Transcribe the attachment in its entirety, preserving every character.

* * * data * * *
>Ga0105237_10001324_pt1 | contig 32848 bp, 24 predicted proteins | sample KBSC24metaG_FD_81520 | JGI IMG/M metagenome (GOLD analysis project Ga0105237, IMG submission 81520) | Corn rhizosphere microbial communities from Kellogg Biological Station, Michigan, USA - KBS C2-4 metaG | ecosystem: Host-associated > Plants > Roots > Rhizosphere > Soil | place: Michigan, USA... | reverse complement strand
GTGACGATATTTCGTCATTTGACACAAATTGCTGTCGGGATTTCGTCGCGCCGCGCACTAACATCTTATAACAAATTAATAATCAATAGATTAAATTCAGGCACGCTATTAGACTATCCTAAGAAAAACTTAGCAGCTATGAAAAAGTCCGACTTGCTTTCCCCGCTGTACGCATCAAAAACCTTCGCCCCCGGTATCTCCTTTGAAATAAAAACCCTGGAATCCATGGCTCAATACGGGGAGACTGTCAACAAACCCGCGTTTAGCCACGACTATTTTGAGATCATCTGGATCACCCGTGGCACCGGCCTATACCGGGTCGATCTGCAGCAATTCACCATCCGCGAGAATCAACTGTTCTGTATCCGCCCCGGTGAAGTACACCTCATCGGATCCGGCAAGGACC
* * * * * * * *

>Ga0105237_10001324_pt1 | contig 32848 bp, 24 predicted proteins | sample KBSC24metaG_FD_81520 | JGI IMG/M metagenome (GOLD analysis project Ga0105237, IMG submission 81520) | Corn rhizosphere microbial communities from Kellogg Biological Station, Michigan, USA - KBS C2-4 metaG | ecosystem: Host-associated > Plants > Roots > Rhizosphere > Soil | place: Michigan, USA... | reverse complement strand
GTGACGATATTTCGTCATTTGACACAAATTGCTGTCGGGATTTCGTCGCGCCGCGCACTAACATCTTATAACAAATTAATAATCAATAGATTAAATTCAGGCACGCTATTAGACTATCCTAAGAAAAACTTAGCAGCTATGAAAAAGTCCGACTTGCTTTCCCCGCTGTACGCATCAAAAACCTTCGCCCCCGGTATCTCCTTTGAAATAAAAACCCTGGAATCCATGGCTCAATACGGGGAGACTGTCAACAAACCCGCGTTTAGCCACGACTATTTTGAGATCATCTGGATCACCCGTGGCACCGGCCTATACCGGGTCGATCTGCAGCAATTCACCATCCGCGAGAATCAACTGTTCTGTATCCGCCCCGGTGAAGTACACCTCATCGGATCCGGCAAGGACC